cornell university / fall 2021 / 3 months
in collaboration with: lily jantarachota
instructors: prof. tao dufour + prof. suzanne lettieri
Our site of intervention is an axis that connects the waterfront along the Niagara Scenic Parkway, to the edge of the Buffalo Avenue/Packard Road neighbourhood. At the midpoint of the strip is where the old Adams Power Plant was located, and today the only remaining structure is the transformer house that was originally preserved to be a museum, but these plans never materialized and the building is now abandoned. The Adams’ slip, the small inlet in the waterfront, is the trace of the old canal that used to bring water inland to power the plant.
The Adams Power Plant is representative of the old industrial histories of Niagara Falls: how the development of cheap power drew many factories to the area, resulting in detrimental ecological effects. The Niagara River corridor is home to over 1200 species of birds, fish, mammals, reptiles, and plants. Wetland habitats along this corridor are extremely important for feeding, nesting, spawning, resting and cover of these animals. Wetland habitats are the most vulnerable type of shoreline condition, and thus the decades of chemical waste being dumped into the river has been detrimental to animal and plant populations. ​​​​​​​​​​​​​​

The neighbourhood at the top of the site has the highest concentration of single-parent homes in Niagara Falls, with 19% of the households being run by single mothers. Half of the children live below the poverty line, and only 71% of households have reliable internet access. The large majority of adults don’t hold bachelor degrees, and work predominantly in ma nual labour or service industries. 
Our intervention aims to connect the residents of this neighbourhood to the waterfront, while also creating an environment of intergenerational care and education. The bike path starts at the edge of the neighbourhood, and small book exchange spots are extended beyond the start of the path to lead people to it. The path then continues above the existing railway to our main site of intervention. ​​​​​​​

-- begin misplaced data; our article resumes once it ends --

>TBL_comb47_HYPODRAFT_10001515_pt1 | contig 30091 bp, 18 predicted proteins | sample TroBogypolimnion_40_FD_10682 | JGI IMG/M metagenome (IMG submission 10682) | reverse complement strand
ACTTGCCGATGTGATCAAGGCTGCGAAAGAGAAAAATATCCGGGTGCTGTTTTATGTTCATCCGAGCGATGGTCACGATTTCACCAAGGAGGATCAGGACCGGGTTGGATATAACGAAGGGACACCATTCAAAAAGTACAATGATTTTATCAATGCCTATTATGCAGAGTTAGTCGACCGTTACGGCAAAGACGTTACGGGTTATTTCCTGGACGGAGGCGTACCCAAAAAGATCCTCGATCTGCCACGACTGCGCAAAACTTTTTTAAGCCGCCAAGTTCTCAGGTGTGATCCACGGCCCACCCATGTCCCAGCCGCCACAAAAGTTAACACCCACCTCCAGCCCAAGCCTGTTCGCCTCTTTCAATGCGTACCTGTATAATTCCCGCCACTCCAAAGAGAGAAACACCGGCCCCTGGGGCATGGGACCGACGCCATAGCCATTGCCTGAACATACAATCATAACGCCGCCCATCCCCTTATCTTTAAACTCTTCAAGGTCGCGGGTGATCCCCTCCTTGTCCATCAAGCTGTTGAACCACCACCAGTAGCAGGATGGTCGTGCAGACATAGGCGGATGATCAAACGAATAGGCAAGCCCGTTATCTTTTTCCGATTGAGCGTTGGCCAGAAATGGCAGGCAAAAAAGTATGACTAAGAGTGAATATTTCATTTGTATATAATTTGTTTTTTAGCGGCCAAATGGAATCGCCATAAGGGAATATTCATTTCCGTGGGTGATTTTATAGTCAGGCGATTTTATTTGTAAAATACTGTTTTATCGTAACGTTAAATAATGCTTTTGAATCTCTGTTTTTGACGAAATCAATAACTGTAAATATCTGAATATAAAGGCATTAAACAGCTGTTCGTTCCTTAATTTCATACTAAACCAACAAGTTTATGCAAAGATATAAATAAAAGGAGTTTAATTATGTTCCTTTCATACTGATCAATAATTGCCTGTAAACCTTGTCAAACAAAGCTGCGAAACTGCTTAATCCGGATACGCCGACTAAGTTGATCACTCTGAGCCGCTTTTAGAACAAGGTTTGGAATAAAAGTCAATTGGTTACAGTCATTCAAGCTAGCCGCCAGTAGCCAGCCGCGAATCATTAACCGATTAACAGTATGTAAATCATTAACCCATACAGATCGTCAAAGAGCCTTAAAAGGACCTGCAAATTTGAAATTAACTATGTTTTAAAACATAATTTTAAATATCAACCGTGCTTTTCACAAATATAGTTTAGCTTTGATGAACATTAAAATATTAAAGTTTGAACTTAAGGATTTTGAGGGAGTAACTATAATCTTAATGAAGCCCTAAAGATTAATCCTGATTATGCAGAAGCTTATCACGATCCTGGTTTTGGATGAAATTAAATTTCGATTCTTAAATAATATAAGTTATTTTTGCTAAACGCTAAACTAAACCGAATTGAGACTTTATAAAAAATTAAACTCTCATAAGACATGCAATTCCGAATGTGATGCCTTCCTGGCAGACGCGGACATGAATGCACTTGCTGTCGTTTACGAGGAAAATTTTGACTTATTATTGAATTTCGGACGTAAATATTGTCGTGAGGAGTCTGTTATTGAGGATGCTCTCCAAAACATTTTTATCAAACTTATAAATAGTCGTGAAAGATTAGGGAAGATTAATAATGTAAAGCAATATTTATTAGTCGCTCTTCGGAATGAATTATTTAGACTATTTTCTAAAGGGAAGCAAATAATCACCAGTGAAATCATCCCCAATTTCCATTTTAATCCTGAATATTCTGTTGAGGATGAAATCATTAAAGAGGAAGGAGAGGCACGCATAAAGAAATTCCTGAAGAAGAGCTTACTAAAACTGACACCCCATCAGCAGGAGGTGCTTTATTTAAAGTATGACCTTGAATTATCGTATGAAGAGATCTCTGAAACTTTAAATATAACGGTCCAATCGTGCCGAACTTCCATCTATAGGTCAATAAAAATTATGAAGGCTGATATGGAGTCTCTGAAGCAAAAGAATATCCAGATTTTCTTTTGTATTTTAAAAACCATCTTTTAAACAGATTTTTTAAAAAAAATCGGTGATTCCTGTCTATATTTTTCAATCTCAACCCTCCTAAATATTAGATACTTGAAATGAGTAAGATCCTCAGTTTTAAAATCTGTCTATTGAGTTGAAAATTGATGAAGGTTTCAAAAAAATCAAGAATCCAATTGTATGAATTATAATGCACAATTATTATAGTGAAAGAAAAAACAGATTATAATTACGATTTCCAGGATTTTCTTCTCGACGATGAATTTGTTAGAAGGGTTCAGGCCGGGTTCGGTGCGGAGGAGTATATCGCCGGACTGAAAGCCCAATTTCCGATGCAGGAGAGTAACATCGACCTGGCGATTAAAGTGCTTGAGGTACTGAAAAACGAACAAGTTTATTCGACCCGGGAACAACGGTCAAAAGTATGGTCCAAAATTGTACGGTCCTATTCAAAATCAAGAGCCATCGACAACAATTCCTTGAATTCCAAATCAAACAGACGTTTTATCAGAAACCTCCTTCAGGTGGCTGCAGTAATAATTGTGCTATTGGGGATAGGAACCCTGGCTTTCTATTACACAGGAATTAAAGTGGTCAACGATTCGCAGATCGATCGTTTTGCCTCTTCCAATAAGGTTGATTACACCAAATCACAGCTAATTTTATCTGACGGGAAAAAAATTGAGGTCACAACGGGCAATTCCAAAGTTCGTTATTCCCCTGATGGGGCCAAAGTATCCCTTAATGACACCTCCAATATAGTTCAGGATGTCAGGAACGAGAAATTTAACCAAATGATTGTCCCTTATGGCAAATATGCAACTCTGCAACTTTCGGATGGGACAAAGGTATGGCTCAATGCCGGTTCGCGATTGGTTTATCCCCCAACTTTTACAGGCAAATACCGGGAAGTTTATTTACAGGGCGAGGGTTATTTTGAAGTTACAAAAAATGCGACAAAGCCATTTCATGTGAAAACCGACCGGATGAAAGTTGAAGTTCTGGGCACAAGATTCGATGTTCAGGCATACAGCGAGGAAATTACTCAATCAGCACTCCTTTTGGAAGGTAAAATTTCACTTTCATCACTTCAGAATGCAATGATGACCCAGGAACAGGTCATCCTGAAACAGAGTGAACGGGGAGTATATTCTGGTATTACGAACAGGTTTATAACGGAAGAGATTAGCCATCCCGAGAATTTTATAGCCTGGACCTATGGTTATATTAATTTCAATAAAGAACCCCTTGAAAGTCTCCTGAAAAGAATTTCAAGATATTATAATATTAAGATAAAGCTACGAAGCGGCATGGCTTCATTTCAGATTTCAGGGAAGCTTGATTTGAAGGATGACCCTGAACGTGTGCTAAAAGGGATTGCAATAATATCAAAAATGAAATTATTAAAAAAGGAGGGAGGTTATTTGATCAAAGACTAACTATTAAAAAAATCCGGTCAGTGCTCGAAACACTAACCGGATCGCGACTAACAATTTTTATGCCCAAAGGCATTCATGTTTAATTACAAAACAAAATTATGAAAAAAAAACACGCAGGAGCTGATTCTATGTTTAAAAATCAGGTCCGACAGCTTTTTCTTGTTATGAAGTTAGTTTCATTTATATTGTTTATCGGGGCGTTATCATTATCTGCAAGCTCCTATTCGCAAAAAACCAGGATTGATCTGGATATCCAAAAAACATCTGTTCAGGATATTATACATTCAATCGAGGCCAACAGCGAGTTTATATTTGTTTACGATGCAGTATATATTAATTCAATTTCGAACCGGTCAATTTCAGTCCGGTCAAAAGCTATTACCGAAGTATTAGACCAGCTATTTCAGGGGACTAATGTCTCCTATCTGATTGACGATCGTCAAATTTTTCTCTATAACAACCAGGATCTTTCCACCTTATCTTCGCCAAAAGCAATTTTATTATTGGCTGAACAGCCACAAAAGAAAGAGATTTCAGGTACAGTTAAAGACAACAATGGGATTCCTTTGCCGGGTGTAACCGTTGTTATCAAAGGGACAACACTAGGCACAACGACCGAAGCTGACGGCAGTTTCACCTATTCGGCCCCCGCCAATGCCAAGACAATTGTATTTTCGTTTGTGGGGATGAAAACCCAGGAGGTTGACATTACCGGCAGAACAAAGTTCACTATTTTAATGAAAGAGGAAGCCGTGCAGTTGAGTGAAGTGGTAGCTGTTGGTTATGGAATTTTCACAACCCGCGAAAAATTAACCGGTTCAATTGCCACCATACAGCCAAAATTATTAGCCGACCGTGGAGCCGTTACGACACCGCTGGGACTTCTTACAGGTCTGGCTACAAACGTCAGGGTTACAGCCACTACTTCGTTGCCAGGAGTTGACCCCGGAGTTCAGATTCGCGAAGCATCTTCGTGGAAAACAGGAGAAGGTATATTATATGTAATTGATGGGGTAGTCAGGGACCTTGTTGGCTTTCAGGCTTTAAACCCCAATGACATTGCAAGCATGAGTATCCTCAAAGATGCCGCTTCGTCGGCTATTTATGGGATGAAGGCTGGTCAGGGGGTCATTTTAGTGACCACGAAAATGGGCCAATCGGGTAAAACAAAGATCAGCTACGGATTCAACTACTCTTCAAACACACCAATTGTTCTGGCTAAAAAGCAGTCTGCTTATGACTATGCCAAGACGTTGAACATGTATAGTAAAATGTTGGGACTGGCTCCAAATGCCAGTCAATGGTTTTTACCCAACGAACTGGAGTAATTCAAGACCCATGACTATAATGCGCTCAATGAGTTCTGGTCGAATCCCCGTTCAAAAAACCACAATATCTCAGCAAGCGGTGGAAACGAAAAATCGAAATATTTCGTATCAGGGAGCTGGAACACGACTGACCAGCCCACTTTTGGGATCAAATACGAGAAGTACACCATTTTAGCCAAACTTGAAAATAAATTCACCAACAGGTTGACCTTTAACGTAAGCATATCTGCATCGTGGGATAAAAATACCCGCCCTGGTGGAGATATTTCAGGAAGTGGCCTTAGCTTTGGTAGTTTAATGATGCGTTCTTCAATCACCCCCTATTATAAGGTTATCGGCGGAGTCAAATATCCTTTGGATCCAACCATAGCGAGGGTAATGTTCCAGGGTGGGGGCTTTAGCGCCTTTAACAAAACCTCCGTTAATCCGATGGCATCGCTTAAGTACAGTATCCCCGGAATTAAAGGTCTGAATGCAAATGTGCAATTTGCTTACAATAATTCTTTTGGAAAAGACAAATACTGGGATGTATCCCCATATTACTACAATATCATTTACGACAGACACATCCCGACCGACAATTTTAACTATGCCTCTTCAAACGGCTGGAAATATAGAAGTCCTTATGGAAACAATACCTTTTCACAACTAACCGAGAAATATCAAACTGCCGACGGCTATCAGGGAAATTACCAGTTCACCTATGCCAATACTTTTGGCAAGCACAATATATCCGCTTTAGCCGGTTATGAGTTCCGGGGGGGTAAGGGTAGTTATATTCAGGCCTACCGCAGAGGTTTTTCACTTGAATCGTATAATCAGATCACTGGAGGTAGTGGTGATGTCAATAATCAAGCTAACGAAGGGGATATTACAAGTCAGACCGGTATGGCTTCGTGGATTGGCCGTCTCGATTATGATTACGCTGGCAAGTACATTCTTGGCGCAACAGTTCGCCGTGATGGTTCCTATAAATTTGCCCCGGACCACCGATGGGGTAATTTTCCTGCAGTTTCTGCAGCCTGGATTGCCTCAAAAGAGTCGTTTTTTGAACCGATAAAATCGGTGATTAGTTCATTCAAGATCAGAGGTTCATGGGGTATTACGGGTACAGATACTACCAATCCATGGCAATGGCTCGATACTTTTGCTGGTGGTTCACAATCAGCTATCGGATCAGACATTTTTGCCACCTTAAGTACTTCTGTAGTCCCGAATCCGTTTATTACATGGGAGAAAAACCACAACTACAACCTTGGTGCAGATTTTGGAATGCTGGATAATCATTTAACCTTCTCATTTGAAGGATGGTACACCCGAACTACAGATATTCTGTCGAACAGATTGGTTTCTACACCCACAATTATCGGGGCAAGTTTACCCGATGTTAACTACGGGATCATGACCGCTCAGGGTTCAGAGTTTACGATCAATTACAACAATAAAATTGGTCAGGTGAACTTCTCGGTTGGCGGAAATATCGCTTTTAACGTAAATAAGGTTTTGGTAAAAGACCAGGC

Along this green strip, program branches off to provide moments of stopover. The programs of the building closest to the neighbourhood aim to encompass a well-rounded developmental environment for young children, including spaces for music, arts and crafts, reading, gardening, playing and of course, eating. The pathway and the buildings are sunk 4 feet into the ground, so that the visitor’s sense of connectivity to the landscape is enhanced. The topography is further altered and brought up to the second level of the buildings at certain moments, creating courtyard spaces that bridge between two buildings, and seating that continues downwards into the site.
The bike path then continues down the site, bridging above the road and then through the existing transformer house, which is turned into a lush forested immersive garden. It continues down to the waterfront, where the canal has been re-extended towards the old power plant. This man-made inlet is rehabilitated into a wetland habitat. The excavated dirt is used to create the berms in the child community center. The bike path finally bridges over the existing highway and lands at the edge of the Adams slip. Throughout the path, there are moments of pause as well as multiple points of entry.
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